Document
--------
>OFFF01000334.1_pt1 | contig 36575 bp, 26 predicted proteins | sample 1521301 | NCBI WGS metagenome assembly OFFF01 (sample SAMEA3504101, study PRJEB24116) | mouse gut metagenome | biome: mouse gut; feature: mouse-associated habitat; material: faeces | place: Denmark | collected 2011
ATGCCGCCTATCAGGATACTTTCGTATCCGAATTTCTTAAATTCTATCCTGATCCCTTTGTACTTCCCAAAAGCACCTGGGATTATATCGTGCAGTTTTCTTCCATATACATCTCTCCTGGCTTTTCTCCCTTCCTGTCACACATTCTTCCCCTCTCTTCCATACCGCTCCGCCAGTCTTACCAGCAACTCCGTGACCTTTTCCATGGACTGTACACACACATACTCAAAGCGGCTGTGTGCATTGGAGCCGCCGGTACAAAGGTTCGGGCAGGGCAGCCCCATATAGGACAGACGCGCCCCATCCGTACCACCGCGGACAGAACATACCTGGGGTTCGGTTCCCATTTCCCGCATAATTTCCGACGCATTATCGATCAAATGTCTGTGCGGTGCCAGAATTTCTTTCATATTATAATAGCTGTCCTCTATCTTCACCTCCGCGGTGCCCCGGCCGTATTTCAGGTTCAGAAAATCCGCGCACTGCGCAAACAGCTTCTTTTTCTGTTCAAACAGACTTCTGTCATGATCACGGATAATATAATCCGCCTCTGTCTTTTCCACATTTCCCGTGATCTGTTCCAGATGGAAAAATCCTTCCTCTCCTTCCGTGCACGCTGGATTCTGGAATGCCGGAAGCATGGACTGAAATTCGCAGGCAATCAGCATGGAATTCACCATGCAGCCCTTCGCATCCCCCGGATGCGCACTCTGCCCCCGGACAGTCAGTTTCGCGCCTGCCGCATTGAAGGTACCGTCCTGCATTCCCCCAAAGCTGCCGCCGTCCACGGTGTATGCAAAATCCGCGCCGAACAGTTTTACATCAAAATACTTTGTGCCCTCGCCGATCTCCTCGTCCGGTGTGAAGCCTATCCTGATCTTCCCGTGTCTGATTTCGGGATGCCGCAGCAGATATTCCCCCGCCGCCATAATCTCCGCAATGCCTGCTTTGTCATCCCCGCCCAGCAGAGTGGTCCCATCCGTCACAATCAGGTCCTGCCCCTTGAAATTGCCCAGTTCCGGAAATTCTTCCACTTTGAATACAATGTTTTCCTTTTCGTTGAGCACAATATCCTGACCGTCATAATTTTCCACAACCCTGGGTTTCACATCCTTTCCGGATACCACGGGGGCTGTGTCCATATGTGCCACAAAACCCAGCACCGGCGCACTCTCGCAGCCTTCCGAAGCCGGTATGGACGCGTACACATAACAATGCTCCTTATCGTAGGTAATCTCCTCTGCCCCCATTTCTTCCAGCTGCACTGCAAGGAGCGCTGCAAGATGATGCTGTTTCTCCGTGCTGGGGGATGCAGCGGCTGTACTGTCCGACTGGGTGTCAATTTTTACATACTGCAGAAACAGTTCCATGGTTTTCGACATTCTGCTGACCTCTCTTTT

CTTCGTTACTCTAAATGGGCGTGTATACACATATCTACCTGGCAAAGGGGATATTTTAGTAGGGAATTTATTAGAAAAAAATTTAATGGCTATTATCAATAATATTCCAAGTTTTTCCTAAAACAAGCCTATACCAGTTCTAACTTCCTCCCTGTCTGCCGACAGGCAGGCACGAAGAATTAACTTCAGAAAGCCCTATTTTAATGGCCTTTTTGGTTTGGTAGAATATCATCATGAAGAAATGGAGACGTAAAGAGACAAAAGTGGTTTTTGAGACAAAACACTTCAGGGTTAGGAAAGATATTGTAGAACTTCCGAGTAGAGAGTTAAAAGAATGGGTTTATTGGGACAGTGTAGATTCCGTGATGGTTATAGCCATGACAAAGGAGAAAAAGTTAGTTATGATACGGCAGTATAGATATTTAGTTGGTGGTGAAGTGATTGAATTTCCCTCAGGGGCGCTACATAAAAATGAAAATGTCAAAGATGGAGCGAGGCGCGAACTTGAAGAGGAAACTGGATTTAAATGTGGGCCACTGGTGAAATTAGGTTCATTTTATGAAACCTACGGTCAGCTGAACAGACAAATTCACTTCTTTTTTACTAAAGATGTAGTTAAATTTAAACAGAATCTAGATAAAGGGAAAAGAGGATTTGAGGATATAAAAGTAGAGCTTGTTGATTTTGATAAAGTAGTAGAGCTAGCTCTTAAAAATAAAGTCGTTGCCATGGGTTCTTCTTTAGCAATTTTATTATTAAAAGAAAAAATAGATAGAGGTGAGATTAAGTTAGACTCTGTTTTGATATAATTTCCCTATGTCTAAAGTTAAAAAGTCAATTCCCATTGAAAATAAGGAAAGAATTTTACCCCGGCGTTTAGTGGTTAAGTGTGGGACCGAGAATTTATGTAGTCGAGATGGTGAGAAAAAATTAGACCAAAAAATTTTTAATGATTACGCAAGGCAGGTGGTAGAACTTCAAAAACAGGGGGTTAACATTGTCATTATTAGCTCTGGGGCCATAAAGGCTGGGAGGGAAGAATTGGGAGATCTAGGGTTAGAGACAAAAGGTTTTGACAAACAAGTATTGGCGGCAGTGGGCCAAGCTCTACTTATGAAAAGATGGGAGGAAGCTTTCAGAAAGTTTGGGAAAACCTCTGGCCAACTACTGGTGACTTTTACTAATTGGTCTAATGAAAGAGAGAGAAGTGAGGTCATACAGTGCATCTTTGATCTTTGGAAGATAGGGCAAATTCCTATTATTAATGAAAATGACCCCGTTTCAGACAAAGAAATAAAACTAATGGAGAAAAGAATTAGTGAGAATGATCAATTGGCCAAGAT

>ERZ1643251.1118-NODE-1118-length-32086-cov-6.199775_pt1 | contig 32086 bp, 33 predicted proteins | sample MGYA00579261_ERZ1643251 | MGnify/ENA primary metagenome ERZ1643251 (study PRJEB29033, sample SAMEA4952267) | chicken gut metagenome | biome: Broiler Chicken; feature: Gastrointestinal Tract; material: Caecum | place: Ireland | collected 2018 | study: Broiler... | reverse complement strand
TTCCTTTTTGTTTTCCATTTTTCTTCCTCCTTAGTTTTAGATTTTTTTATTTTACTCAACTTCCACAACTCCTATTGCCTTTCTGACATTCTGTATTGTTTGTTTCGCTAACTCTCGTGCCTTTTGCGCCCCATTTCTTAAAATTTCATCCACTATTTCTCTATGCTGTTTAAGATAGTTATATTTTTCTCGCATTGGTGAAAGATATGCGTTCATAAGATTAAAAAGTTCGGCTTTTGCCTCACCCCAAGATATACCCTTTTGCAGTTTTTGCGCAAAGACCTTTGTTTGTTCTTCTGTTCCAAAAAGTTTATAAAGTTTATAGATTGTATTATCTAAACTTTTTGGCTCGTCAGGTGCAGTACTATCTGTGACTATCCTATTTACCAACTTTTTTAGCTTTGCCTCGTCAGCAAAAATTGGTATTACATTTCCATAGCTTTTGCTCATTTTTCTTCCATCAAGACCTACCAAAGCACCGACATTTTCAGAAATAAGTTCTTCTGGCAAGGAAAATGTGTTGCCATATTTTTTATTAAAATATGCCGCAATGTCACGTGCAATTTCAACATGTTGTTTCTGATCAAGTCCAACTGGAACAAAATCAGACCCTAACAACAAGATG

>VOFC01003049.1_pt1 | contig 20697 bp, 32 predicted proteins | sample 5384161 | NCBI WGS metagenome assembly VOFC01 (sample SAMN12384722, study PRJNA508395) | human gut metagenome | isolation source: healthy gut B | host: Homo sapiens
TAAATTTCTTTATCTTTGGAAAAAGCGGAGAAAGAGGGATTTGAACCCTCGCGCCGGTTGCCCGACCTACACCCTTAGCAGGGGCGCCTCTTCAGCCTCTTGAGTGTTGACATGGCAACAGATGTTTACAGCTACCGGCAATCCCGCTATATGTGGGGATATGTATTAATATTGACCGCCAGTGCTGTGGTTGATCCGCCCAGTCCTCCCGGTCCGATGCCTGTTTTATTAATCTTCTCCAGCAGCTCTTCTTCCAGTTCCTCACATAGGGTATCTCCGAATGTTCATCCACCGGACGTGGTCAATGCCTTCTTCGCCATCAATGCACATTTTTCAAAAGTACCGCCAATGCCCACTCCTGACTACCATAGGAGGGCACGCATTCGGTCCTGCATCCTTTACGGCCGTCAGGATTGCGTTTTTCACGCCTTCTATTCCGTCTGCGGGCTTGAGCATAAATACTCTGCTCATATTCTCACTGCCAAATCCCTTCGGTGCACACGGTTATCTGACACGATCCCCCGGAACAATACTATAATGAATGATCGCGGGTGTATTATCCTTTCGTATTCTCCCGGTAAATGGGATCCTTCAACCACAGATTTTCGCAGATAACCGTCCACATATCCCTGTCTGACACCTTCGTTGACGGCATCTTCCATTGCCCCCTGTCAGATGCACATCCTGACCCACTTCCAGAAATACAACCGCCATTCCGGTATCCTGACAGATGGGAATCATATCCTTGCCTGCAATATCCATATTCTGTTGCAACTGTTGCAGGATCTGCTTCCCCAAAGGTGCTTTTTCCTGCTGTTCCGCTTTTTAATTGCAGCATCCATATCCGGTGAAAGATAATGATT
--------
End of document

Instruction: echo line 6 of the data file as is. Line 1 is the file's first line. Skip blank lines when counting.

>VOFC01003049.1_pt1 | contig 20697 bp, 32 predicted proteins | sample 5384161 | NCBI WGS metagenome assembly VOFC01 (sample SAMN12384722, study PRJNA508395) | human gut metagenome | isolation source: healthy gut B | host: Homo sapiens